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Ecuador reports South America’s 1st human case of bird flu

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Micrograph of avian influenza, also known as bird flu (Credit: CDC/F.A. Murphy)

A 9-year-old girl in Ecuador has tested positive for H5N1 bird flu, making it the first such case in South America, local officials say. The girl became critically ill but is now in stable condition.

The family, from a small and rural community in Bolívar province, had bought live chickens in the city of Ambato before the birds suddenly died, of no apparent cause, on December 20. The girl became sick about five days later.

The girl initially experienced respiratory symptoms which were described as mild but her condition worsened and she developed atypical pneumonia, after which she was transferred to intensive care in Quito and put on a ventilator.

Francisco Pérez, the National Undersecretary of Health Surveillance, said the girl remains hospitalized but her condition is now stable.

“It is presumed that the infection occurred through direct contact with birds which carried the virus,” the health ministry said in a statement. “So far no other cases have been reported in humans.”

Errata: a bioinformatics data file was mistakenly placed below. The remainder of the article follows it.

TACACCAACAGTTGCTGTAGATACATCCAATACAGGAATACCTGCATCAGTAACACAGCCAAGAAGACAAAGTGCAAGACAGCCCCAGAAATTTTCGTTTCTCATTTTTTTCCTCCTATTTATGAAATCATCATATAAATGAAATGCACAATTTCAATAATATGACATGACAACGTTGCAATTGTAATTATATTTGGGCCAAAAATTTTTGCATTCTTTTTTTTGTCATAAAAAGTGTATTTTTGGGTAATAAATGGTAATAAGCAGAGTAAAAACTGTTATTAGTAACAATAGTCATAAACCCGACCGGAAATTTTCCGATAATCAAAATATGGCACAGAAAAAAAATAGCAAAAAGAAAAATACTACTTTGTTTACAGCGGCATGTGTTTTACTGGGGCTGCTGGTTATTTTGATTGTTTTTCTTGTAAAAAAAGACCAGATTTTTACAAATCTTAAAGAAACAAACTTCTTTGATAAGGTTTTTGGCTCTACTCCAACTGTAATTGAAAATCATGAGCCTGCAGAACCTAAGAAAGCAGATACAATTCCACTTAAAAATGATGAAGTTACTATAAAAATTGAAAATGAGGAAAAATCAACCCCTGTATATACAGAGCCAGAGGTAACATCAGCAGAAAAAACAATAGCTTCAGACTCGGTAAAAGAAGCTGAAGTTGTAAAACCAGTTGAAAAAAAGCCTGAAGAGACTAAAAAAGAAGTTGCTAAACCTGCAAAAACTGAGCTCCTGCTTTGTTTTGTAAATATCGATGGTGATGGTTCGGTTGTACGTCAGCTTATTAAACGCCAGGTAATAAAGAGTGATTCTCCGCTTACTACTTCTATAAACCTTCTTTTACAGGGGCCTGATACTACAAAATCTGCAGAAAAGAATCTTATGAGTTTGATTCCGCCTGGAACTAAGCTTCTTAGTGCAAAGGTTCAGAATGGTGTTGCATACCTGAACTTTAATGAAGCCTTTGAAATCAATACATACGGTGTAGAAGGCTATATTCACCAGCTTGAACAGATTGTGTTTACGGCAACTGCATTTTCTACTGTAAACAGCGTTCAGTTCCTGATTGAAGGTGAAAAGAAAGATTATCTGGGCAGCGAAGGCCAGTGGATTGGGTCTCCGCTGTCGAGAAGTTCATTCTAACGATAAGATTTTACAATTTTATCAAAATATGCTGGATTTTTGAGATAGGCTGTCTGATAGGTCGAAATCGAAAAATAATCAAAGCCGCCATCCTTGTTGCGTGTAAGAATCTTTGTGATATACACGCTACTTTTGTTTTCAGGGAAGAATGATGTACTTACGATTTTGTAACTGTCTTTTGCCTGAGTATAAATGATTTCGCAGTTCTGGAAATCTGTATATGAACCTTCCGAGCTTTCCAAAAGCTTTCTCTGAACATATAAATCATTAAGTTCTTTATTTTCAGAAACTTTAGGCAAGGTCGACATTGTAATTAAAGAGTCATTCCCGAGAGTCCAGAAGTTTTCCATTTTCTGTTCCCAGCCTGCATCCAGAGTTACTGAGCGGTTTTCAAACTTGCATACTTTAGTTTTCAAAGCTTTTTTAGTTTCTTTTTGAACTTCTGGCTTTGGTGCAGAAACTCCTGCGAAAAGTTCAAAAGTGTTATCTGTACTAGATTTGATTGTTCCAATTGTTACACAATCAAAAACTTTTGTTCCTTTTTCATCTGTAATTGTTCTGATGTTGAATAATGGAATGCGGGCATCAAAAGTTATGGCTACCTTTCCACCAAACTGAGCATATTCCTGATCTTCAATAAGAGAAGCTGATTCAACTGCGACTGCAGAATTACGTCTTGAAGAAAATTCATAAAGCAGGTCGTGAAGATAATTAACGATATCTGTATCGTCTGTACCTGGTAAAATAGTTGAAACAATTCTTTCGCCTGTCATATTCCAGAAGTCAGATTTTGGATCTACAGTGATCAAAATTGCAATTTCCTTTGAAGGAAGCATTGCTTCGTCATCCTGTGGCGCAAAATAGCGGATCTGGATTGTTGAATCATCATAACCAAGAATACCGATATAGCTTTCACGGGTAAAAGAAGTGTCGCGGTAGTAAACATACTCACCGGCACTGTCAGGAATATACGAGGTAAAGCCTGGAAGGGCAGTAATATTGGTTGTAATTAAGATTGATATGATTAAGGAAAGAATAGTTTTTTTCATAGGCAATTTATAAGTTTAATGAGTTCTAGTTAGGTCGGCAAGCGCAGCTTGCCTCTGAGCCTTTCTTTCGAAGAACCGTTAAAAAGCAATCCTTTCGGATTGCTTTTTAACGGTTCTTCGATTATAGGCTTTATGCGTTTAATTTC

Ecuador reported the country’s first outbreak of highly pathogenic avian influenza at an egg laying farm in Chaguana in late November, after which the government declared a nationwide animal health emergency.

Although human cases are extremely rare, many countries are experiencing record-breaking bird flu outbreaks, leading to the culling of more than 50 million birds across Europe since October 2021 and nearly 58 million birds in the U.S. since February 2022.

The global spread of bird flu has raised concern about the possibility of new variants which could enable human-to-human transmission. China reported nearly 60 human cases of H5N6 bird flu during the past 2 years, including a woman who denied having contact with live poultry. Another human case of bird flu was reported last week.

“Given the increasing detection of outbreaks of highly pathogenic avian influenza … the Pan American Health Organization/World Health Organization recommends strengthening surveillance of respiratory disease in animal and human populations, thorough investigation of all zoonotic infections and pandemic influenza preparedness planning,” the agencies said in a statement.

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